Those who have a panic disorder suffer from regular panic attacks. This can be incredibly life-limiting, not in the least because the debilitating fear of experiencing another panic attack can bring on a panic attack in and of itself. Those who suffer from this condition, therefore, will be helped by knowing the 3 effective treatment options to help manage panic disorder. It is important to understand that no one form of treatment will work for everybody. Rather, people will often have to try out each of the treatment options, and they may even have to use all three of them at the same time for a long time.

1. Psychotherapy

The first one among the 3 effective treatment options to help manage panic disorder is psychotherapy, in which a therapist educates the person suffering from a panic disorder. Patients can learn about the 'fight or flight' response that occurs in their body, and which physiological sensations accompany that. When they are able to identify and recognize those sensations, they have taken the first step towards treatment. The best way to deliver this treatment is through individual therapy. Family therapy is wholly ineffective, although group therapy may work. Generally, psychotherapy is only offered for a short period of time, after which other forms of treatment need to be explored.

2. Cognitive Behavior Therapy (CBT)

CBT helps patients to recognize their behavior, enabling them to either modify or even eliminate their responses and thought patterns that cause the disorder. They learn about their symptoms, and what is really causing them. Generally, during CBT, patients require therapy three times per week, and they will have to address the various issues that lie at the root of the panic attacks. This is very intense, but also very effective.

3. Medication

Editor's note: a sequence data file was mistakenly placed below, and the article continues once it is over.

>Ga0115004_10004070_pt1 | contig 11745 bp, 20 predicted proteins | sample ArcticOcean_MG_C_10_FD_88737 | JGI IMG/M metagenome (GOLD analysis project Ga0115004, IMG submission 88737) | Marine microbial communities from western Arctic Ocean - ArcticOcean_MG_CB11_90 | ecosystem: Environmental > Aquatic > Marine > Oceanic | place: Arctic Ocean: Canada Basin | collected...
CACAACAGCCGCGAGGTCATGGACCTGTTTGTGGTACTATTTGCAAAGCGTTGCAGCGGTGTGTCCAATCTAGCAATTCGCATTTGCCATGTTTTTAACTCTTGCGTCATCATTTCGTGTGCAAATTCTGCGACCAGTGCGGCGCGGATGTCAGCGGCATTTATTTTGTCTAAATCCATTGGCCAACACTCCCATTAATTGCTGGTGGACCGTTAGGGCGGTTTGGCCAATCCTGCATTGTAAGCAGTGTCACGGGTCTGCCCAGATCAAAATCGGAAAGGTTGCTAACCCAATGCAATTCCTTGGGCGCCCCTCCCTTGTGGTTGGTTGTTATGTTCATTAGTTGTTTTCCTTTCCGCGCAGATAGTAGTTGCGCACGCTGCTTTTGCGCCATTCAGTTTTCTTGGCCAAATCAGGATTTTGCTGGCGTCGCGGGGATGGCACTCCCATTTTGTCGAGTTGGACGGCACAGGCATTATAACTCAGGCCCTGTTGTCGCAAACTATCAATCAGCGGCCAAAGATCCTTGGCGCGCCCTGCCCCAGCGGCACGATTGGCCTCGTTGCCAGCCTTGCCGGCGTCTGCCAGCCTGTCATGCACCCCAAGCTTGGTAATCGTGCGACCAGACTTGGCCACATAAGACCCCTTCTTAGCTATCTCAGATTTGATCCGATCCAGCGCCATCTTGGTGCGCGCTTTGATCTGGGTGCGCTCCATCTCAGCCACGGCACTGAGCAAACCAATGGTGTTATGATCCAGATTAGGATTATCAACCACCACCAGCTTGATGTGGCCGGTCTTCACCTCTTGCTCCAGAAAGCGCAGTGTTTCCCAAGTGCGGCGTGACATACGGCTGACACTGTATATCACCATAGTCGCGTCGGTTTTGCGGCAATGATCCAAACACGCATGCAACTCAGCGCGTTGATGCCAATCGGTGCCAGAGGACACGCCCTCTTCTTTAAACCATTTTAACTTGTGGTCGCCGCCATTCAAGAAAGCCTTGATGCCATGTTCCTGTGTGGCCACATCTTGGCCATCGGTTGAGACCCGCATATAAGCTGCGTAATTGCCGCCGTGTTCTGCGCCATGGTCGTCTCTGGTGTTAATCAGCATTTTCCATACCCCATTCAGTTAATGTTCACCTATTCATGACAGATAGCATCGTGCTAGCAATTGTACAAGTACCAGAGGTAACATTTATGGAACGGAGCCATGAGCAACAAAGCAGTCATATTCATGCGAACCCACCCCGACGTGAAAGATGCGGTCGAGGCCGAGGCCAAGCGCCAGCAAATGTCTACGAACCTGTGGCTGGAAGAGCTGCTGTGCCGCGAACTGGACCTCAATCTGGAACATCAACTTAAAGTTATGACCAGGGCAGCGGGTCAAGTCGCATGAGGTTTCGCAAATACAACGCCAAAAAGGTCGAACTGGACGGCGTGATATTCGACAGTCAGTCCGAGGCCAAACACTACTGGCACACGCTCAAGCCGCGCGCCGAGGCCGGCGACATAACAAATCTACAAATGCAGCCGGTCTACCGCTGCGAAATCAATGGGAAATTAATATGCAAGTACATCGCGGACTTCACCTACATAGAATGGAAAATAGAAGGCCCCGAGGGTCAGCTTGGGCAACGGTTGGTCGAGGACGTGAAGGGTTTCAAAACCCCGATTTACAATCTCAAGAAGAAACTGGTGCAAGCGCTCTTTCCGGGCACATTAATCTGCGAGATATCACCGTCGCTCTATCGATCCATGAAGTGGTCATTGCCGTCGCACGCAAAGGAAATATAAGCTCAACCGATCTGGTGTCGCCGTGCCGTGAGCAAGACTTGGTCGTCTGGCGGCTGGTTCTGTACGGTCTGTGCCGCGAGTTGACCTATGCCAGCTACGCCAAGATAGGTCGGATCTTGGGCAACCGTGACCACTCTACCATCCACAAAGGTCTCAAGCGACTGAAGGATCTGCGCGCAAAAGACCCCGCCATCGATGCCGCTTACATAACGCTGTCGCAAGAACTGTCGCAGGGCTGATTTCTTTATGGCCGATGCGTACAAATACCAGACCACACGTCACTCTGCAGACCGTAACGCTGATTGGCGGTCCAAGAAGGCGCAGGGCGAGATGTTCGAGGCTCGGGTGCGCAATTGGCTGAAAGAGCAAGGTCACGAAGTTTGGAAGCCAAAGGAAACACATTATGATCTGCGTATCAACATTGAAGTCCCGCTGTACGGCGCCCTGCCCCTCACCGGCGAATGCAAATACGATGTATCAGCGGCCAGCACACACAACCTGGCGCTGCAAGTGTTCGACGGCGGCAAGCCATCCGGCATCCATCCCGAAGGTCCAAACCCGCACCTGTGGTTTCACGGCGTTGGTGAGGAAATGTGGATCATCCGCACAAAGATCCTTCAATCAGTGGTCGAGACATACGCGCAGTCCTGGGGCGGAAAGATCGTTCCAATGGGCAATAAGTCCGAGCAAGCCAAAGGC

The majority of people with a panic disorder do not require medication and can control their symptoms with the above two therapies. Sometimes, however, medication is required, albeit often only for a short period of time. Most commonly, benzodiazepines (alprazolam or clonazepam) are prescribed. Sometimes, selective serotonin re-uptake inhibitors (SSRIs) are also prescribed, which are antidepressants. However, those who have a panic disorder should never be medicated without also receiving therapy, as they will not be able to recover from the condition without understanding what panic is, and why they respond in the way that they do.

In very rare cases, people will need to receive long-term medication. Common drugs include alprazolam (Xanax) and clonazepam (Klonopin, Rivotril). Most physicians prefer these to antidepressants, because their side effects are far less severe. However, people can build up a dependence to Xanax, which is why it should be prescribed with care. With all these drugs, patients should not cease to take the medication all of a sudden, but they should taper off gradually. In fact, a sudden stopping of taking the medication can lead to seizures.

Prescription medication has a double role. First of all, it prevents further panic attacks and if they do occur, they are less severe and frequent. Secondly, it helps to lower anticipatory anxiety. This may make the patient more receptive to psychotherapy and CBT.

If you need more information on the 3 effective treatment options to help manage panic disorder, consult your physician.